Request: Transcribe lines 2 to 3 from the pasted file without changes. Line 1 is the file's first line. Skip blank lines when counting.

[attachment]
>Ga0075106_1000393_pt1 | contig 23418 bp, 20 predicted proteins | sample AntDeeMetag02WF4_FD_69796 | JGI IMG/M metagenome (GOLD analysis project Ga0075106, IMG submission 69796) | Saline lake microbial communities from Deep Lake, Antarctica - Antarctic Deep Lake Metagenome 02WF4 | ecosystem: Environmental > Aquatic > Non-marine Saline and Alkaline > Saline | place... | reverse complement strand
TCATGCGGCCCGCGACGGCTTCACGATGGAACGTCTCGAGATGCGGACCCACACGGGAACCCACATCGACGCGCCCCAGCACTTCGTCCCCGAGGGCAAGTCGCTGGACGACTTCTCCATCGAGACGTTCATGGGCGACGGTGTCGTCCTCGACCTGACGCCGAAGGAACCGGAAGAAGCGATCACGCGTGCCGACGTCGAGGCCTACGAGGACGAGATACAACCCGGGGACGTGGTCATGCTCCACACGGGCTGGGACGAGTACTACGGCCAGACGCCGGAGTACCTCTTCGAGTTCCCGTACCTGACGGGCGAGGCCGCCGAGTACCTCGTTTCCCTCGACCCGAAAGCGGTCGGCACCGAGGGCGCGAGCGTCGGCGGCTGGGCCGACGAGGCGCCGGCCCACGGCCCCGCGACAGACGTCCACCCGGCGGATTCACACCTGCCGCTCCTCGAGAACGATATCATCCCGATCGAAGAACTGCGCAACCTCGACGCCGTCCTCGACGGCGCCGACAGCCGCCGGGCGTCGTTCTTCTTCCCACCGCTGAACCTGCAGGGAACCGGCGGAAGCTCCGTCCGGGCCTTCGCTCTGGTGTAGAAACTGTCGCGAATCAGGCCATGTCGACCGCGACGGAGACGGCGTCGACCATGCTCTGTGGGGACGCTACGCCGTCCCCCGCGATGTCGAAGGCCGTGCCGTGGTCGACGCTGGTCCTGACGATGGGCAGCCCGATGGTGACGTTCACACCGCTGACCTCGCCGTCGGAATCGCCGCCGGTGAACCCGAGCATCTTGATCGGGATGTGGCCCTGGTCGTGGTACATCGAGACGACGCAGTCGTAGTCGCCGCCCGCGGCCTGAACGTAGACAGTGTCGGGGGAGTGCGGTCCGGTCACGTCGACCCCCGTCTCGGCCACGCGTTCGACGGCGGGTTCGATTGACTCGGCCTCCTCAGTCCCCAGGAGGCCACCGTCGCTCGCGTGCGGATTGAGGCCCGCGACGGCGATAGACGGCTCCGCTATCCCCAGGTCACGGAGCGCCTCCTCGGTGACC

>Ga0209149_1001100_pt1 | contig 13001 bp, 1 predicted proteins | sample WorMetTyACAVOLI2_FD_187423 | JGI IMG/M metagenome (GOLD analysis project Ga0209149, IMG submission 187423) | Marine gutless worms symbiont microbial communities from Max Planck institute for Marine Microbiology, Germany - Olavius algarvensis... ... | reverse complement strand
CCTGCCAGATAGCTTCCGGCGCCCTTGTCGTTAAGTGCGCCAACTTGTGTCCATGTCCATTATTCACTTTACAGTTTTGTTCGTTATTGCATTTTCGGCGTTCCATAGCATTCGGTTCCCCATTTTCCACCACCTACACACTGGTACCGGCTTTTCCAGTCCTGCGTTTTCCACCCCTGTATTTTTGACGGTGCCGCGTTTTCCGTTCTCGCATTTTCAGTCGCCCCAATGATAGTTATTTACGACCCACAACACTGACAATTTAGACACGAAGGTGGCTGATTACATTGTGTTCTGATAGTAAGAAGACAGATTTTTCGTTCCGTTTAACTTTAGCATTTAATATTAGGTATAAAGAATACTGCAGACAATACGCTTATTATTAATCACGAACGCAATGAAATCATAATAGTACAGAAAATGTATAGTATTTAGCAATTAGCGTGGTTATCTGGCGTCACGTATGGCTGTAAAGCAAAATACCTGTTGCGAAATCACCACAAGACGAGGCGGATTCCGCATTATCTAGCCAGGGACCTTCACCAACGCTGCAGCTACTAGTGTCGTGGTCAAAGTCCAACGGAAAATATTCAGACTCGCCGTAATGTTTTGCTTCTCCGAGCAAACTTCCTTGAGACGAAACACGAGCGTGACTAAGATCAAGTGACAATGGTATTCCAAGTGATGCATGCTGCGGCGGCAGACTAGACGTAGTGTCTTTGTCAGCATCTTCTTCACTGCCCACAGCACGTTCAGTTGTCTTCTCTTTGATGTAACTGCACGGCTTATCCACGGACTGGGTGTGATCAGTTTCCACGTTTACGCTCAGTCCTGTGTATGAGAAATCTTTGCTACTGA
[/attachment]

TCATGCGGCCCGCGACGGCTTCACGATGGAACGTCTCGAGATGCGGACCCACACGGGAACCCACATCGACGCGCCCCAGCACTTCGTCCCCGAGGGCAAGTCGCTGGACGACTTCTCCATCGAGACGTTCATGGGCGACGGTGTCGTCCTCGACCTGACGCCGAAGGAACCGGAAGAAGCGATCACGCGTGCCGACGTCGAGGCCTACGAGGACGAGATACAACCCGGGGACGTGGTCATGCTCCACACGGGCTGGGACGAGTACTACGGCCAGACGCCGGAGTACCTCTTCGAGTTCCCGTACCTGACGGGCGAGGCCGCCGAGTACCTCGTTTCCCTCGACCCGAAAGCGGTCGGCACCGAGGGCGCGAGCGTCGGCGGCTGGGCCGACGAGGCGCCGGCCCACGGCCCCGCGACAGACGTCCACCCGGCGGATTCACACCTGCCGCTCCTCGAGAACGATATCATCCCGATCGAAGAACTGCGCAACCTCGACGCCGTCCTCGACGGCGCCGACAGCCGCCGGGCGTCGTTCTTCTTCCCACCGCTGAACCTGCAGGGAACCGGCGGAAGCTCCGTCCGGGCCTTCGCTCTGGTGTAGAAACTGTCGCGAATCAGGCCATGTCGACCGCGACGGAGACGGCGTCGACCATGCTCTGTGGGGACGCTACGCCGTCCCCCGCGATGTCGAAGGCCGTGCCGTGGTCGACGCTGGTCCTGACGATGGGCAGCCCGATGGTGACGTTCACACCGCTGACCTCGCCGTCGGAATCGCCGCCGGTGAACCCGAGCATCTTGATCGGGATGTGGCCCTGGTCGTGGTACATCGAGACGACGCAGTCGTAGTCGCCGCCCGCGGCCTGAACGTAGACAGTGTCGGGGGAGTGCGGTCCGGTCACGTCGACCCCCGTCTCGGCCACGCGTTCGACGGCGGGTTCGATTGACTCGGCCTCCTCAGTCCCCAGGAGGCCACCGTCGCTCGCGTGCGGATTGAGGCCCGCGACGGCGATAGACGGCTCCGCTATCCCCAGGTCACGGAGCGCCTCCTCGGTGACC

>Ga0209149_1001100_pt1 | contig 13001 bp, 1 predicted proteins | sample WorMetTyACAVOLI2_FD_187423 | JGI IMG/M metagenome (GOLD analysis project Ga0209149, IMG submission 187423) | Marine gutless worms symbiont microbial communities from Max Planck institute for Marine Microbiology, Germany - Olavius algarvensis... ... | reverse complement strand